Articles Posted in Deadlock

Shareholder Deadlock AttorneyIs an intractable deadlock among the shareholders good grounds to force the sale of a large, successful corporation? That was the issue before the Delaware Supreme Court in a case in which the trial court’s decision to sell the business as a going concern – over the objection of one shareholder –was affirmed by the Supreme Court.

In this case, a trial court’s ability to fashion and equitable remedy based on the circumstances of the case ran into direct conflict with the limited remedies that are available to minority shareholders under Delaware law.

Court Orders Sale of Corporation in Shareholder Deadlock

Court Appoints Receiver to Protect Partnership AssetsCourts loathe the appointment of receivers. First, it is often the death knell to any viable business. The appointment of a receiver is commonly good cause to default on virtually any well-drawn contract, and it send anyone otherwise interested in doing business running for cover.

However, when the dysfunction of the partnership puts the assets of the partnership at risk, a Court can and should appoint a receiver, holds the Appellate Court of Illinois in Schultz v. Halpin, 2016 IL App (3d) 160210-U (Ill. App., 2016).

Partnership Assets Must Be Protected in Dispute Says Court

Conflict and Negotiation Case Study: The Importance of Sincerity
One of the hardest things about being an effective negotiator is the ability to leave your ego at the door.  We need to listen, not impress.

Seasoned Negotiators, Effective Apologies

As negotiation trainer Jim Camp warns, an effective negotiator learns how to let the other side be “ok,” even when you’re not.  The fact is that no matter how well we listen, no matter how well we employ our negotiator’s tool kit to learn the real interests of the other side, we’re going to make mistakes.


The romance of the new business venture has waned. There are disputes between the principals. Emotions are clearly running high. In short, this business marriage, consummated as a limited liability company, no longer works the way at least one of the parties intended. Is that enough under New York for the members of the LLC to get divorced? The answer from the New York Appellate Division, Second Department, is a resounding “No.”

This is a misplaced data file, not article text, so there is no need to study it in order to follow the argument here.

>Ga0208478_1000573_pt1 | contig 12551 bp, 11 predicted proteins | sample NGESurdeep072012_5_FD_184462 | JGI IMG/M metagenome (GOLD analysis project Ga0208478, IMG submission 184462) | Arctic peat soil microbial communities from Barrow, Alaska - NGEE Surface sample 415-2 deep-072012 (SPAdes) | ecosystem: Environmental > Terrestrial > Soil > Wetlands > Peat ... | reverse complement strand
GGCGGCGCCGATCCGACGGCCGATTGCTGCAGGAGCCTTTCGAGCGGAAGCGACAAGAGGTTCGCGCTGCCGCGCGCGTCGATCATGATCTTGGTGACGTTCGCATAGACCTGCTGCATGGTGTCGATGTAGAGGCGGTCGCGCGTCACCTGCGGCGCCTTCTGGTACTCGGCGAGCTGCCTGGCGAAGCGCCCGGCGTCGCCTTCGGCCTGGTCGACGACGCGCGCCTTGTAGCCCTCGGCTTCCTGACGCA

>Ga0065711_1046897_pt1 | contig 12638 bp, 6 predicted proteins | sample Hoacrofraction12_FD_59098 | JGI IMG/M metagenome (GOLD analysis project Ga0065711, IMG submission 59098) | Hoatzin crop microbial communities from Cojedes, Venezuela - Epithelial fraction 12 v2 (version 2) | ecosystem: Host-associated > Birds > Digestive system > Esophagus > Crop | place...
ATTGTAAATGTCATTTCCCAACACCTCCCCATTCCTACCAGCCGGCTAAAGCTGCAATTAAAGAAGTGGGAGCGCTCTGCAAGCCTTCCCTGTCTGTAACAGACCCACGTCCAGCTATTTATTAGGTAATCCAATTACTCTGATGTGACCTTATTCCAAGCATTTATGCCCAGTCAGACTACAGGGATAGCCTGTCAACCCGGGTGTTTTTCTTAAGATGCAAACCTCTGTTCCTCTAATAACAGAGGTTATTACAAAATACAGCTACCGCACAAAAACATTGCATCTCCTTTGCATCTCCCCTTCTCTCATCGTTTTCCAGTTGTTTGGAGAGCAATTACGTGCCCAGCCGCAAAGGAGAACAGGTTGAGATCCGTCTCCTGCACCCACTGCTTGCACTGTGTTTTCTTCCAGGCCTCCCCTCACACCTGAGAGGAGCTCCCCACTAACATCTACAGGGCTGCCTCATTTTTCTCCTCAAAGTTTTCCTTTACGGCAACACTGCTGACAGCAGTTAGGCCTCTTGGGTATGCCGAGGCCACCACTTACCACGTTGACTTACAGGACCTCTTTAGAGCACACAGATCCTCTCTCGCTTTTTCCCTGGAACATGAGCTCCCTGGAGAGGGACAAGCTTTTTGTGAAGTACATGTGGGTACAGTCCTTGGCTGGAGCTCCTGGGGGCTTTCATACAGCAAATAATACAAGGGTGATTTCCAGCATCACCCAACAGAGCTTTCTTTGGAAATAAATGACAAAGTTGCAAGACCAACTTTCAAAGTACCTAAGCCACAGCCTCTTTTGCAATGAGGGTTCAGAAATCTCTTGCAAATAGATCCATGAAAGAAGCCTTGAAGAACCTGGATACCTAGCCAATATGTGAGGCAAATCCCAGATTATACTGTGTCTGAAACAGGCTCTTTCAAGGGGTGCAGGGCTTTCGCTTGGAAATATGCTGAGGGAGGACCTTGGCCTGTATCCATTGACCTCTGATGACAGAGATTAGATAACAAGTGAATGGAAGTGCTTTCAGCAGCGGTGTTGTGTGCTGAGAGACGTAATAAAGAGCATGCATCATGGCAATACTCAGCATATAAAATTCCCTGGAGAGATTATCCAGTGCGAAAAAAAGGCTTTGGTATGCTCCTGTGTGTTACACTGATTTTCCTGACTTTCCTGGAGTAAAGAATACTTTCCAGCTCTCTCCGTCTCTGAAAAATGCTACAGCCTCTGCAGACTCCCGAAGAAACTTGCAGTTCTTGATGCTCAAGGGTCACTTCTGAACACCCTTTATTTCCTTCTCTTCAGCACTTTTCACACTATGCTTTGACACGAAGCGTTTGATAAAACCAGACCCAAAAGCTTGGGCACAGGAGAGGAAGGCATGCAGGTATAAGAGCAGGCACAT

The decision In re 1545 Ocean Avenue (opinion here), which involved a limited liability company formed for purpose of redeveloping property in Bohemia, NY. The LLC’s two members were business entities, Crown Royal and Ocean Suffolk Properties, both in the construction business, and the managers were the principals of those two business entities. Various disputes arose between the managers, including the price charged by one of the members for work on the project and the selection of an architect, and ultimately one of the members asked for a divorce and walked out on the project. The other member continued on, however, and with only a few weeks Crown Royal sought to dissolve the LLC.

Crown Royal claimed deadlock and the trial court granted the petition for dissolution. The Appellate Division reversed, holding that Crown Royal had failed to establish that the LLC had been prevented from continuing in accordance with the terms of its operating agreements. (New York law, you may recall, does not provide for the expulsion of individual members.)

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